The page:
Blending East, West

"I come from the East -- China/ I am making a living in the West -- America/ With the Eastern Mind:/ Peace, freedom, harmony, tranquility/ Joy, humility.../ I paint...."Chen Chi, 1980
HOWLAND -- Some 21 years ago, Chen Chi wrote the poetic verse to accompany his watercolor painting "Spring Arriving on Jiang-Nan River."
Recently, the 89-year-old artist said that although his style and subjects may evolve, his artistic intention remains the same.
Last week Chi supervised the installation of 41 of his paintings at the Butler Institute of American Art Trumbull branch, 9350 E. Market St. "Chen Chi -- Sun, Moon and Clouds," which includes some most recent works, will be on exhibit through Oct. 28.
A 40-foot custom-designed table displays a 39-inch by 144-inch horizontal painting that is connected to panels of Chinese calligraphy. Chi explained that the English translation, also part of the work, resonates his artistic philosophy.
His style: Typically, Chi's exhibitions blend ancient Eastern traditions with more modern Western culture. New York cityscapes, seasonal Chinese landscapes and floral paintings may combine representational, impressionist and abstract styles.
Most paintings include Chinese alphabet characters. At the exhibition, these words are translated into English poems and displayed next to the artwork.
"You can read the words first or look at the painting," said Chi. "The painting echoes the words and the two should be interpreted in combination."
Chen Chi was born in 1912 in Wusih, Kiangsu, a small community near Shanghai, China. In 1926, he moved to Shanghai and was employed in an oil press factory. In 1931, he enrolled in art school that emphasized Western techniques, rather than traditional Chinese painting.
The artist came to the United States in 1947 and became a U.S. citizen in 1964. He found inspiration in his adopted home, New York.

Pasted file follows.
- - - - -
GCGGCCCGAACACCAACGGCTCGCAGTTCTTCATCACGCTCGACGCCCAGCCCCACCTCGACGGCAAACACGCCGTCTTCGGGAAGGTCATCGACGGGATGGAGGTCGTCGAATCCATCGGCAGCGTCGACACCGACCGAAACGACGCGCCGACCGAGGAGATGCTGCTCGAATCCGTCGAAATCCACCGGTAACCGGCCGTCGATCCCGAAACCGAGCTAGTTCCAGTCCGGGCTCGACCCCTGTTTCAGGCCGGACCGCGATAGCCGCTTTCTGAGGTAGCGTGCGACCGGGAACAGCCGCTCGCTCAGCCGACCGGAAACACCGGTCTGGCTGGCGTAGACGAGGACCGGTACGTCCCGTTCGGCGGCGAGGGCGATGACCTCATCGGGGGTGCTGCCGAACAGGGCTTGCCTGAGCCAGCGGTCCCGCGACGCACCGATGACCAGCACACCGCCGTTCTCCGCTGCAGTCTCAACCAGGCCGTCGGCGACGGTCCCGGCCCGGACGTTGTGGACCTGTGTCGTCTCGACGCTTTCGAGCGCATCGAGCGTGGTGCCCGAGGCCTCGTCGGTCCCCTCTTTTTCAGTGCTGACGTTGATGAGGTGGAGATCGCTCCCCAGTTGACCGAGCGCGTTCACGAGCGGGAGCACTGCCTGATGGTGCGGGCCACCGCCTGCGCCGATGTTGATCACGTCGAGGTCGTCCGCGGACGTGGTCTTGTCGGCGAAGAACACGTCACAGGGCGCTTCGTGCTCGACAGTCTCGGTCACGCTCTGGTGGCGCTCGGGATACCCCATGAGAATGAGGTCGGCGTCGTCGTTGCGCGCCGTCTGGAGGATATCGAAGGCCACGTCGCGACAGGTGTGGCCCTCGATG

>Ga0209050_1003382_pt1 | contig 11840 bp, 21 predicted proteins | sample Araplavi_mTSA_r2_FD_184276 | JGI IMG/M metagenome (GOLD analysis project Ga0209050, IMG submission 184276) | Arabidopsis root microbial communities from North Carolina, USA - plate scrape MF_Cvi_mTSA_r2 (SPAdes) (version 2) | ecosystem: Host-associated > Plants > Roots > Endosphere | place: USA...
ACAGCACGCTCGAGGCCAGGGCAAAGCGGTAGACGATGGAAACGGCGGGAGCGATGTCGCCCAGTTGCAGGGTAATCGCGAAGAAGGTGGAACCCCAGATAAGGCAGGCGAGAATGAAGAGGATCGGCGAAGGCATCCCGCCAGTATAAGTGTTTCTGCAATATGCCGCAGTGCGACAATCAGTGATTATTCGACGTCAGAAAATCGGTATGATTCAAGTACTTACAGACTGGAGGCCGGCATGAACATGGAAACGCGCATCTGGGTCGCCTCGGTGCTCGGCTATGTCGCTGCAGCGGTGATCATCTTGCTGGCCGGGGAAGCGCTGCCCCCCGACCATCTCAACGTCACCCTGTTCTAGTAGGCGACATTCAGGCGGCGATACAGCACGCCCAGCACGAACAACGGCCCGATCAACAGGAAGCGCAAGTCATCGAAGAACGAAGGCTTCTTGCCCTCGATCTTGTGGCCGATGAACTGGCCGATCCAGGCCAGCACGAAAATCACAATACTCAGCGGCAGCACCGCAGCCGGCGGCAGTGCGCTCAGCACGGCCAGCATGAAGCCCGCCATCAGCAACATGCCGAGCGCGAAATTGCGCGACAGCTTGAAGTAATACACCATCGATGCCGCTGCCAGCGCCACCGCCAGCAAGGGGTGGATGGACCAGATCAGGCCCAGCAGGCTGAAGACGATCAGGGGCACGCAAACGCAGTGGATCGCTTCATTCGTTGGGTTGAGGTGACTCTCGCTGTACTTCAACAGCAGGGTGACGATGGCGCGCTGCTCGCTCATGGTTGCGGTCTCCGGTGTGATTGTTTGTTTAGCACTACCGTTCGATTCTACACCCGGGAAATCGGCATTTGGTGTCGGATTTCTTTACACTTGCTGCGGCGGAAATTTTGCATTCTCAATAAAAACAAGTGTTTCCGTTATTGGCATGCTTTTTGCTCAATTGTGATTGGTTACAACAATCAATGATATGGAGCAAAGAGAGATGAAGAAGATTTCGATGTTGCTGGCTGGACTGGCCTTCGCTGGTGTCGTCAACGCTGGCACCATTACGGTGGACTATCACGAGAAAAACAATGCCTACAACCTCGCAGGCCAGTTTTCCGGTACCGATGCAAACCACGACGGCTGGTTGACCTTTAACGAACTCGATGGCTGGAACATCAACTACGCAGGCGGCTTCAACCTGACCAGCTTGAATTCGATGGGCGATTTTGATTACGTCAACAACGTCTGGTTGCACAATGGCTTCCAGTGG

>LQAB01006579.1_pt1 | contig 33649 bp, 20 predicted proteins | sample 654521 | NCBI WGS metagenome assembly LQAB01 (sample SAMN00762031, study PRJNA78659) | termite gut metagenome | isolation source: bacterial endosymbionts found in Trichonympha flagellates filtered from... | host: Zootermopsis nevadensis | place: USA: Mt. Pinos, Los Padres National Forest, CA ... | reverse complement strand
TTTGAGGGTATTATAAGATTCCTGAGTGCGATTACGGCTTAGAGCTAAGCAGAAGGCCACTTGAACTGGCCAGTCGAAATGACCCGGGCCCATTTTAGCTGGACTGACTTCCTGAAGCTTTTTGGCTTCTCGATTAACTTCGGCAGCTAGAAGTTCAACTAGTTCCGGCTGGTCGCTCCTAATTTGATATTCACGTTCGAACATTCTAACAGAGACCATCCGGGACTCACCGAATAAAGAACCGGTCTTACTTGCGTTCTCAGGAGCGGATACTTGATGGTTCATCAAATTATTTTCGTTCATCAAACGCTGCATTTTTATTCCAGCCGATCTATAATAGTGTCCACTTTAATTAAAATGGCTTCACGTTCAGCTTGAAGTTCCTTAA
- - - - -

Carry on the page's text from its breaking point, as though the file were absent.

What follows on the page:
Two paintings of the Metropolitan Opera house -- one painted in 1958 and another in 1995 -- are displayed side by side in the exhibition. A stellar performance by a lead opera singer inspired the first work, Chi explained.
"I wanted to capture the glory light on the stage," he said. Rich yellow, orange and red hues direct viewer's eyes to center stage. A luminescent figure glows from the center of strokes of yellow paint.
Chi offers another perspective of the new opera house at Lincoln Center. While the older painting is realistic, the newer work is more impressionistic, he noted. The most recent painting concentrated on the color and movement of the audience as the artist's subject.
Happy themes: Chi said he combined realism and abstraction to express his feeling in his most recent paintings of the moon, sun and sky.
"I wanted to use the moon as a theme to encourage people to symbolically reflect happiness." The series of the elements of the sky were created for the First World Cultural Summit in Versailles, France, in June 2000.
He said that he hoped in this new millennium filled with conflict, leaders would use art to help achieve peace. "We have to use art to think of humanity," he said. "Don't think of Eastern or Western tradition, but the whole of East and West."
Chi said the moon symbolizes beauty and the sun represents everyday renewal.
What Zona said: "As artists move into later years, many tend to get more spiritual and more romantic," said Lou Zona, executive director of the Butler.
"Chen Chi seems to focus on the sky, sun, and moon. These are forces of the cosmos that are so much bigger than us. It seems he is looking beyond this world."
Chi has a positive history with the Youngstown art community, according Zona. In 1955, he exhibited his paintings in the annual Butler Mid-Year show. Chi later was invited by Clyde Singer to judge subsequent midyear shows.
Zona said this is Chi's fourth exhibition at the Butler during the last 20 years. Four of Chi's works are part of the museum's permanent collection. Many private collectors in the area own his paintings, Zona said.
Chi's work has been exhibited at the Metropolitan Museum of Art, the Corcoran Art Gallery, The Whitney Museum of American Art and the Los Angeles County Museum of Art, among others.
XThe exhibition is sponsored by a grant from Burger Travel Service and Foundation Medic.

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